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Location of Niederweningen
Location of Niederweningen

Niederweningen is a municipality in the district of Dielsdorf in the canton of Zürich in Switzerland.


Niederweningen is first mentioned between 1096 and 1111 as Waningen. In 1269 it was mentioned as Nidirunweningin.[3]

The railway reached Niederweningen in 1891 with the opening of the Swiss Northeastern Railway's Wehntal line. The line was extended by a further 1 kilometre (0.62 mi) to its current terminus in 1938.[4]

In 1890 the most important site of Ice Age animals in Switzerland was discovered in Niederweningen. Particularly the uppermost deposits with the so-called Mammut turf layer were studied up in about 5 metres (16 ft) depth, and between 1983 and 1985 by three research boreholes to a depth of 21 metres (69 ft). In 2003 the remains of a Mammoth were found, and further finds resulted in the establishment of the present Mammutmuseum Niederweningen near the site of the first findings.[5]

The psychiatrist Adolf Meyer was born in Niederweningen in 1866.


Niederweningen has an area of 6.9 km2 (2.7 sq mi). Of this area, 48.2% is used for agricultural purposes, while 38.3% is forested. Of the rest of the land, 13.1% is settled (buildings or roads) and the remainder (0.4%) is non-productive (rivers, glaciers or mountains).[6]

The municipality stretches along the Surb river through the Wehntal from the northern edge of the Lägern ridge to the new housing developments on the southern face of the Egg.


Niederweningen has a population (as of 31 December 2018) of 3,053.[7] As of 2007, 11.1% of the population was made up of foreign nationals. Over the last 10 years the population has grown at a rate of 37.8%. Most of the population (as of 2000) speaks German (90.8%), with Italian being second most common ( 1.7%) and Serbo-Croatian being third ( 1.4%).

In the 2007 election the most popular party was the SVP which received 39.1% of the vote. The next three most popular parties were the SPS (13.8%), the Green Party (13.7%) and the FDP (10.2%).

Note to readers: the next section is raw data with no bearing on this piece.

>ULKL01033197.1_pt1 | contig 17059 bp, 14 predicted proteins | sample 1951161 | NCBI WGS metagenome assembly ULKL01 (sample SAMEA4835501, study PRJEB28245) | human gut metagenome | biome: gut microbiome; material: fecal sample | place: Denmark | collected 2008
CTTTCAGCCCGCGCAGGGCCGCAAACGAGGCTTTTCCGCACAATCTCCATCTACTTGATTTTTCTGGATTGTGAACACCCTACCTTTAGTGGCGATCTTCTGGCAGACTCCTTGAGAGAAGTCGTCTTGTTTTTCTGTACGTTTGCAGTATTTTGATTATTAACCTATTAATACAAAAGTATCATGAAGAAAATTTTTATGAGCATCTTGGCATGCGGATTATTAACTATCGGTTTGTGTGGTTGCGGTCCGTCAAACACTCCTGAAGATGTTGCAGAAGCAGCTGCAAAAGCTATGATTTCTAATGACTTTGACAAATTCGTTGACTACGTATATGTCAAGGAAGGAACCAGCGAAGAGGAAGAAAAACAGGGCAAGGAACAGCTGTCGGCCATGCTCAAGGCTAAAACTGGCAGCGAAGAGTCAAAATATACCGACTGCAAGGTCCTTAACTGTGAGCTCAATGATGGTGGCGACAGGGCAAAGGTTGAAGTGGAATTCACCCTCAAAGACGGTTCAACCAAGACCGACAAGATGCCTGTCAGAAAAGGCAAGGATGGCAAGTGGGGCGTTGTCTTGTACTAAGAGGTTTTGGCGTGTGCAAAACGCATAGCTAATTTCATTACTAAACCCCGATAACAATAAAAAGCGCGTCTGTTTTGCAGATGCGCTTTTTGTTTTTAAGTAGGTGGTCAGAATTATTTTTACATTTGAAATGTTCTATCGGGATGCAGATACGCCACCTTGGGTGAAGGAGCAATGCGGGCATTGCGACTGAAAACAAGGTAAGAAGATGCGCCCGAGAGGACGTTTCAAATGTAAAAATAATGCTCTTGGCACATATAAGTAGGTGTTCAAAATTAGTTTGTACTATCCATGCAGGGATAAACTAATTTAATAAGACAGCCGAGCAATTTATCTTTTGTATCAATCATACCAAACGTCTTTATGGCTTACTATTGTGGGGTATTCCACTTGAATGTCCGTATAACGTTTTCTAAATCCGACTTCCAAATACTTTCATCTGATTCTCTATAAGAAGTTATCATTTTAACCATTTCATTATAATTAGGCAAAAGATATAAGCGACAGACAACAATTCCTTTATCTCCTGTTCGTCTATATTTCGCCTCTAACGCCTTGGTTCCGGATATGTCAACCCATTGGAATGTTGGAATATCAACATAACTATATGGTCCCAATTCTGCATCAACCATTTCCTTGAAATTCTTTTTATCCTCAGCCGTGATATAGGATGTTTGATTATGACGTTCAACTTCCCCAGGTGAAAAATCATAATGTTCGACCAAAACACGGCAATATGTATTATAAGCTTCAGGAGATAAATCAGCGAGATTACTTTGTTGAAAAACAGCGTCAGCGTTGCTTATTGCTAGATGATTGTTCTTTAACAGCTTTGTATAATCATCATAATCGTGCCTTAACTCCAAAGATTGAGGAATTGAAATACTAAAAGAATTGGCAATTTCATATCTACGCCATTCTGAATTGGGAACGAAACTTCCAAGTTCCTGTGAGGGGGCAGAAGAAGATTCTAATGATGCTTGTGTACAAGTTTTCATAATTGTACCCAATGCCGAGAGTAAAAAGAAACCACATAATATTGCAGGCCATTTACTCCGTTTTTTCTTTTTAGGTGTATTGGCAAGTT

The age distribution of the population (as of 2000) is children and teenagers (0–19 years old) make up 27% of the population, while adults (20–64 years old) make up 64.9% and seniors (over 64 years old) make up 8.1%. In Niederweningen about 83.3% of the population (between age 25-64) have completed either non-mandatory upper secondary education or additional higher education (either university or a Fachhochschule).

Niederweningen has an unemployment rate of 2.01%. As of 2005, there were 54 people employed in the primary economic sector and about 22 businesses involved in this sector. 453 people are employed in the secondary sector and there are 13 businesses in this sector. 233 people are employed in the tertiary sector, with 66 businesses in this sector.[6] The historical population is given in the following table:[3]


Niederweningen is home the Mammoth Museum (Mammutmuseum). In 1890, workers building the railroad through the valley discovered mammoth bones, which were housed in the Zoological Museum in Zurich.[3] In 2003 a 34,000-year-old complete mammoth skeleton was discovered not far from the 1890 site. In 2005 a museum was established in Niederweningen to house the skeletons. While parts of at least 9 skeletons were discovered, the museum houses only one complete skeleton. The museum also includes displays of other ice age animals and artifacts from more recent human settlements.[8]


Niederweningen is served by two railway stations. Niederweningen railway station is a terminal station of the Zürich S-Bahn on the line S15 and is a 35 minute ride from Zürich Hauptbahnhof. Niederweningen Dorf railway station is one stop down the line towards Zurich, and is served by the same trains.

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